abstract = "The opening of new areas for offshore drilling in the Arctic is highly controversial. As ice cover in the region is melting at an alarming rate, new areas have been opened for petroleum industry in the Norwegian Barents Sea. Our qualitative analysis examines risks related to the petroleum operations in the newly opened areas and provides insight into the complex and socially constructed nature of the risks. With the use of visual influence diagram- based mental modelling approach, we demonstrate the multiple ways in which the risks are understood and defined. We also analyse the type of knowledge that the risk frames are based on. The influence diagrams present the risk frames in a clear, visual, form. The study indicates that the existing governance framework fails to treat the ambiguity around oil spill risks: the current risk assessments and risk management do not reflect on the multiple ways in which the participants in this study 1) frame the problem situation, 2) how they identify different measures to manage risks, and 3) what are considered as key knowledge needs and knowledge producers by the participants. We suggest that social learning and collaborative knowledge production are needed to move towards developing shared understanding of the problem situation. Finally, we suggest that the rigorous examination and the unveiling of ambiguity may help developing deliberative risk governance measures and moving towards sustainability transformations.",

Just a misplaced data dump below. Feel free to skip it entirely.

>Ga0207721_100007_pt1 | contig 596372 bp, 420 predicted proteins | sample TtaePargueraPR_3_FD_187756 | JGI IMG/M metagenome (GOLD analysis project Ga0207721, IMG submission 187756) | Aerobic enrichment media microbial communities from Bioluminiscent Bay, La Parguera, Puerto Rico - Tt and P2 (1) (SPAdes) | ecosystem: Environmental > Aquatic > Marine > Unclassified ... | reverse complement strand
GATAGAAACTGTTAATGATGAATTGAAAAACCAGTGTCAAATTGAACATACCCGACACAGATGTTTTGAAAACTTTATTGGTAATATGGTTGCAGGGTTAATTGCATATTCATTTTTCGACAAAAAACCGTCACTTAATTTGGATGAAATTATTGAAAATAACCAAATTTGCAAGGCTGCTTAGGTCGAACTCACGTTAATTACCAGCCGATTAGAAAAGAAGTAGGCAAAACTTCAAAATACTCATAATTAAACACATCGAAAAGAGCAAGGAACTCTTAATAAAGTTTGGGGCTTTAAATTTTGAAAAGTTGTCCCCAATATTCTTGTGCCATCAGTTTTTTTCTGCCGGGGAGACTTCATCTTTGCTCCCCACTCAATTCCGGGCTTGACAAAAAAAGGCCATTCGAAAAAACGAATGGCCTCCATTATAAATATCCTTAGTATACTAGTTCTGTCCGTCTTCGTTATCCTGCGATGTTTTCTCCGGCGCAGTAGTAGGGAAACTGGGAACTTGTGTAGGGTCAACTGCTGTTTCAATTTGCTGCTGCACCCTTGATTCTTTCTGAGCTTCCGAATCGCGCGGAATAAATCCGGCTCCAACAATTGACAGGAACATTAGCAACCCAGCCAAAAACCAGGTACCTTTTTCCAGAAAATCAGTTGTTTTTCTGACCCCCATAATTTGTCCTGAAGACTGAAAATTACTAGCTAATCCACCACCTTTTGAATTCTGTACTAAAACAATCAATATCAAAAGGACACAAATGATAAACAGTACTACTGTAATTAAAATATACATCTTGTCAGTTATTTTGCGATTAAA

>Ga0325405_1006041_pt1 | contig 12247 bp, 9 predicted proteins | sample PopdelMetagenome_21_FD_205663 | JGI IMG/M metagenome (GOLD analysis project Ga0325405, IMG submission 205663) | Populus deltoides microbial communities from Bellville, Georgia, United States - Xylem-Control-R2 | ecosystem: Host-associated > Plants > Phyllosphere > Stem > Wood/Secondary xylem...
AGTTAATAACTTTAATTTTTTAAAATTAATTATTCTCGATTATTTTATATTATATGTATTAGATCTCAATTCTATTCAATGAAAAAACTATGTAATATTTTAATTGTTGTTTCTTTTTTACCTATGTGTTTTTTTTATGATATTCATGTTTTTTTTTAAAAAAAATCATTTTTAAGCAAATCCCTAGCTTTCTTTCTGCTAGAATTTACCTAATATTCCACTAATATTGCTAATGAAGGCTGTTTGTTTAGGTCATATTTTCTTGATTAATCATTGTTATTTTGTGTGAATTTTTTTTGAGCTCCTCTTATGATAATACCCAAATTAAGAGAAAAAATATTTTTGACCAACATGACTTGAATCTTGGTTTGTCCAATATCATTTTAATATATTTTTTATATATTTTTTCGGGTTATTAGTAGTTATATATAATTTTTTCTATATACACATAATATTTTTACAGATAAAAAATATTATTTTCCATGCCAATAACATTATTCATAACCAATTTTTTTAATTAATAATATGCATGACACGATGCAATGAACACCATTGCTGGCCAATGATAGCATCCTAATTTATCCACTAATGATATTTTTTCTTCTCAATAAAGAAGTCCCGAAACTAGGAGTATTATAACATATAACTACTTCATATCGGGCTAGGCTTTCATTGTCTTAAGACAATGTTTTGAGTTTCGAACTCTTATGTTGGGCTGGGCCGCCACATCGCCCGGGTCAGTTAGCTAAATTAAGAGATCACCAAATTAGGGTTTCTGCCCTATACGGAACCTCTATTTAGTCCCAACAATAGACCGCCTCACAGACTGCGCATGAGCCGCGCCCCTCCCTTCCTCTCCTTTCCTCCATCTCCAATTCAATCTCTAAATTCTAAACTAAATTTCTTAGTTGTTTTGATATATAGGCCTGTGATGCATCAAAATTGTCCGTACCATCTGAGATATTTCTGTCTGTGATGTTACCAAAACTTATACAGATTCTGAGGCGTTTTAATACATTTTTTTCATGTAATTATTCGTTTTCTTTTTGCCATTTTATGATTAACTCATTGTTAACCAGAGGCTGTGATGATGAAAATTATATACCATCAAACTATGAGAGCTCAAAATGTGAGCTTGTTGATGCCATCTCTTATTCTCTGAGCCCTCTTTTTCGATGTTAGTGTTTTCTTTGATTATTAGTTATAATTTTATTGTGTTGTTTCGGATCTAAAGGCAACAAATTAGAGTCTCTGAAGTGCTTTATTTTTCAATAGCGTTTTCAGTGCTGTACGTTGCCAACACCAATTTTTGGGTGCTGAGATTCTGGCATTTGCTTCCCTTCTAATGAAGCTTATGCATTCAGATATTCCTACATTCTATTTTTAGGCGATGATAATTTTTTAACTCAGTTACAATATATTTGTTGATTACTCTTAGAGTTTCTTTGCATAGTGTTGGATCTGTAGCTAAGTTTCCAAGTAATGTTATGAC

keywords = "1172 Environmental sciences, maritime governance, oil spills, offshore petroleum industry, risk frames, mental models, influence diagrams, knowledge production",
author = "Tuuli Parviainen and Annukka Lehikoinen and Sakari Kuikka and P{\"a}ivi Haapasaari",
year = "2019",
month = "8",
doi = "10.1016/j.envsci.2019.04.009",
language = "English",
volume = "98",
pages = "95--111",
journal = "Environmental Science & Policy",
issn = "1462-9011",
publisher = "Elsevier",

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TY - JOUR

T1 - Risk frames and multiple ways of knowing

T2 - Coping with ambiguity in oil spill risk governance in the Norwegian Barents Sea

AU - Parviainen, Tuuli

AU - Lehikoinen, Annukka

AU - Kuikka, Sakari

AU - Haapasaari, Päivi

PY - 2019/8

Y1 - 2019/8